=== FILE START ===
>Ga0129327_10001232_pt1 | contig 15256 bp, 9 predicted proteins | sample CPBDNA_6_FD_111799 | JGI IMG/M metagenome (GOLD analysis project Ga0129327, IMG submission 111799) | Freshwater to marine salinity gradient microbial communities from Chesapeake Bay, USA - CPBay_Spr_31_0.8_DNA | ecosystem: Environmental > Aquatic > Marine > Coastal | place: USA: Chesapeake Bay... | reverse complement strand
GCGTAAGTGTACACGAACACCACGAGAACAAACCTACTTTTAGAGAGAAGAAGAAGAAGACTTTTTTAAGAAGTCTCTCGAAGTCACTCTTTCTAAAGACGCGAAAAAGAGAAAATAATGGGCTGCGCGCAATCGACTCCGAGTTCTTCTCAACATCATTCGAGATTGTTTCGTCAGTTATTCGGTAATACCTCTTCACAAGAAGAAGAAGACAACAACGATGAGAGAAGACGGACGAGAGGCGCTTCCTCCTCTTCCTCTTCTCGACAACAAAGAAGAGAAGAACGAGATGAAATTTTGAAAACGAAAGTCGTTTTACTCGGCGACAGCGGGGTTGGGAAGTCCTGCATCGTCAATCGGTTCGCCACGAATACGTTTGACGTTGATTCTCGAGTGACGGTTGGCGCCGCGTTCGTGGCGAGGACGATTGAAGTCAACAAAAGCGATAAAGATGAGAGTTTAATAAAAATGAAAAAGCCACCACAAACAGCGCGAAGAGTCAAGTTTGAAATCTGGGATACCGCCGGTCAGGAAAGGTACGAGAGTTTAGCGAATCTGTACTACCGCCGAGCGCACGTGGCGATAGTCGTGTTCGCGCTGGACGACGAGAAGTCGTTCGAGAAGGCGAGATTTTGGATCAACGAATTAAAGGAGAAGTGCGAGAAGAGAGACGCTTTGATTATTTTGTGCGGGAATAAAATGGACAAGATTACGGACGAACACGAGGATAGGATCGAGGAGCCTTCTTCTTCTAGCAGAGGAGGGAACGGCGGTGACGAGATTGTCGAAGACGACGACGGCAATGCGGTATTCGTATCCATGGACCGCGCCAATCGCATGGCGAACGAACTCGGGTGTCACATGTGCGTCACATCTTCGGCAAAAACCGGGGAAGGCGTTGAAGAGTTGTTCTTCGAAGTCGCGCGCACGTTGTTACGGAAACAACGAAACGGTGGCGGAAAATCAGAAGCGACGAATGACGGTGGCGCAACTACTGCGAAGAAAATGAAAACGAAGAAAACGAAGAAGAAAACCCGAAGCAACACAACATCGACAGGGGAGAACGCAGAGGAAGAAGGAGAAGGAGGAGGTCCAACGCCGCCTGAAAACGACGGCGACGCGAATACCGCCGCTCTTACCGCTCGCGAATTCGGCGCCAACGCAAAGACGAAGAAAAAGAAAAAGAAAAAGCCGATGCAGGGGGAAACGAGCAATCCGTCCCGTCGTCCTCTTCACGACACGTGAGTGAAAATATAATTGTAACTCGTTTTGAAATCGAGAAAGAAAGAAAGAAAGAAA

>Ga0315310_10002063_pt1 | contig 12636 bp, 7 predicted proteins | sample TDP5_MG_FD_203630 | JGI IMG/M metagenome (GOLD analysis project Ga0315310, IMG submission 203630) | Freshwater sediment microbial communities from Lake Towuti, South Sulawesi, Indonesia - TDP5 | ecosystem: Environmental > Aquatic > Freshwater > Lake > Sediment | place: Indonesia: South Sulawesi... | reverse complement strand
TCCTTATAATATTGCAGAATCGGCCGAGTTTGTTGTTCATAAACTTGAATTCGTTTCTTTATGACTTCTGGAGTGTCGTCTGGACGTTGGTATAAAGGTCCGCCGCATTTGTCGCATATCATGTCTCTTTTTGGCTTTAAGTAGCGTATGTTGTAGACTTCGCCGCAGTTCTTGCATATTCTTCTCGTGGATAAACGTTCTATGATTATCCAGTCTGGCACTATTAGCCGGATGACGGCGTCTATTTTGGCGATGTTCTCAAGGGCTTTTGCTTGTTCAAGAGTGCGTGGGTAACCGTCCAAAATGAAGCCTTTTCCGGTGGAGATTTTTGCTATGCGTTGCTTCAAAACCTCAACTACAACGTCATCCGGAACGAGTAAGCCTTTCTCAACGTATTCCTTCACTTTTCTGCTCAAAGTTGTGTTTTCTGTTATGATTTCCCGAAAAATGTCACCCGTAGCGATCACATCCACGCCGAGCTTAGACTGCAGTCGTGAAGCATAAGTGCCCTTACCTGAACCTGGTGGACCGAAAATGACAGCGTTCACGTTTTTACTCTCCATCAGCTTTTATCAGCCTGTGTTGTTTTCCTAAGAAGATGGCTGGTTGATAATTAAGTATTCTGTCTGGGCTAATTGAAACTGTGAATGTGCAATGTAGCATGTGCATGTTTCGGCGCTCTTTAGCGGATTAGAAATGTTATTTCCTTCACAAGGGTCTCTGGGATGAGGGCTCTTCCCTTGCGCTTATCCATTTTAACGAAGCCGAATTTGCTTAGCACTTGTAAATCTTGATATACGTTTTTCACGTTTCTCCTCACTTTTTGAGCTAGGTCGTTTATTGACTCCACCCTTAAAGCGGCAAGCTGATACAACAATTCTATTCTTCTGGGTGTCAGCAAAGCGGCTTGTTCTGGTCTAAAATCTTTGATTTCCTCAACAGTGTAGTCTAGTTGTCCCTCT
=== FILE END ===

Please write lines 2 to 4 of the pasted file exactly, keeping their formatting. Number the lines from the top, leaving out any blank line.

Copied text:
GCGTAAGTGTACACGAACACCACGAGAACAAACCTACTTTTAGAGAGAAGAAGAAGAAGACTTTTTTAAGAAGTCTCTCGAAGTCACTCTTTCTAAAGACGCGAAAAAGAGAAAATAATGGGCTGCGCGCAATCGACTCCGAGTTCTTCTCAACATCATTCGAGATTGTTTCGTCAGTTATTCGGTAATACCTCTTCACAAGAAGAAGAAGACAACAACGATGAGAGAAGACGGACGAGAGGCGCTTCCTCCTCTTCCTCTTCTCGACAACAAAGAAGAGAAGAACGAGATGAAATTTTGAAAACGAAAGTCGTTTTACTCGGCGACAGCGGGGTTGGGAAGTCCTGCATCGTCAATCGGTTCGCCACGAATACGTTTGACGTTGATTCTCGAGTGACGGTTGGCGCCGCGTTCGTGGCGAGGACGATTGAAGTCAACAAAAGCGATAAAGATGAGAGTTTAATAAAAATGAAAAAGCCACCACAAACAGCGCGAAGAGTCAAGTTTGAAATCTGGGATACCGCCGGTCAGGAAAGGTACGAGAGTTTAGCGAATCTGTACTACCGCCGAGCGCACGTGGCGATAGTCGTGTTCGCGCTGGACGACGAGAAGTCGTTCGAGAAGGCGAGATTTTGGATCAACGAATTAAAGGAGAAGTGCGAGAAGAGAGACGCTTTGATTATTTTGTGCGGGAATAAAATGGACAAGATTACGGACGAACACGAGGATAGGATCGAGGAGCCTTCTTCTTCTAGCAGAGGAGGGAACGGCGGTGACGAGATTGTCGAAGACGACGACGGCAATGCGGTATTCGTATCCATGGACCGCGCCAATCGCATGGCGAACGAACTCGGGTGTCACATGTGCGTCACATCTTCGGCAAAAACCGGGGAAGGCGTTGAAGAGTTGTTCTTCGAAGTCGCGCGCACGTTGTTACGGAAACAACGAAACGGTGGCGGAAAATCAGAAGCGACGAATGACGGTGGCGCAACTACTGCGAAGAAAATGAAAACGAAGAAAACGAAGAAGAAAACCCGAAGCAACACAACATCGACAGGGGAGAACGCAGAGGAAGAAGGAGAAGGAGGAGGTCCAACGCCGCCTGAAAACGACGGCGACGCGAATACCGCCGCTCTTACCGCTCGCGAATTCGGCGCCAACGCAAAGACGAAGAAAAAGAAAAAGAAAAAGCCGATGCAGGGGGAAACGAGCAATCCGTCCCGTCGTCCTCTTCACGACACGTGAGTGAAAATATAATTGTAACTCGTTTTGAAATCGAGAAAGAAAGAAAGAAAGAAA

>Ga0315310_10002063_pt1 | contig 12636 bp, 7 predicted proteins | sample TDP5_MG_FD_203630 | JGI IMG/M metagenome (GOLD analysis project Ga0315310, IMG submission 203630) | Freshwater sediment microbial communities from Lake Towuti, South Sulawesi, Indonesia - TDP5 | ecosystem: Environmental > Aquatic > Freshwater > Lake > Sediment | place: Indonesia: South Sulawesi... | reverse complement strand
TCCTTATAATATTGCAGAATCGGCCGAGTTTGTTGTTCATAAACTTGAATTCGTTTCTTTATGACTTCTGGAGTGTCGTCTGGACGTTGGTATAAAGGTCCGCCGCATTTGTCGCATATCATGTCTCTTTTTGGCTTTAAGTAGCGTATGTTGTAGACTTCGCCGCAGTTCTTGCATATTCTTCTCGTGGATAAACGTTCTATGATTATCCAGTCTGGCACTATTAGCCGGATGACGGCGTCTATTTTGGCGATGTTCTCAAGGGCTTTTGCTTGTTCAAGAGTGCGTGGGTAACCGTCCAAAATGAAGCCTTTTCCGGTGGAGATTTTTGCTATGCGTTGCTTCAAAACCTCAACTACAACGTCATCCGGAACGAGTAAGCCTTTCTCAACGTATTCCTTCACTTTTCTGCTCAAAGTTGTGTTTTCTGTTATGATTTCCCGAAAAATGTCACCCGTAGCGATCACATCCACGCCGAGCTTAGACTGCAGTCGTGAAGCATAAGTGCCCTTACCTGAACCTGGTGGACCGAAAATGACAGCGTTCACGTTTTTACTCTCCATCAGCTTTTATCAGCCTGTGTTGTTTTCCTAAGAAGATGGCTGGTTGATAATTAAGTATTCTGTCTGGGCTAATTGAAACTGTGAATGTGCAATGTAGCATGTGCATGTTTCGGCGCTCTTTAGCGGATTAGAAATGTTATTTCCTTCACAAGGGTCTCTGGGATGAGGGCTCTTCCCTTGCGCTTATCCATTTTAACGAAGCCGAATTTGCTTAGCACTTGTAAATCTTGATATACGTTTTTCACGTTTCTCCTCACTTTTTGAGCTAGGTCGTTTATTGACTCCACCCTTAAAGCGGCAAGCTGATACAACAATTCTATTCTTCTGGGTGTCAGCAAAGCGGCTTGTTCTGGTCTAAAATCTTTGATTTCCTCAACAGTGTAGTCTAGTTGTCCCTCT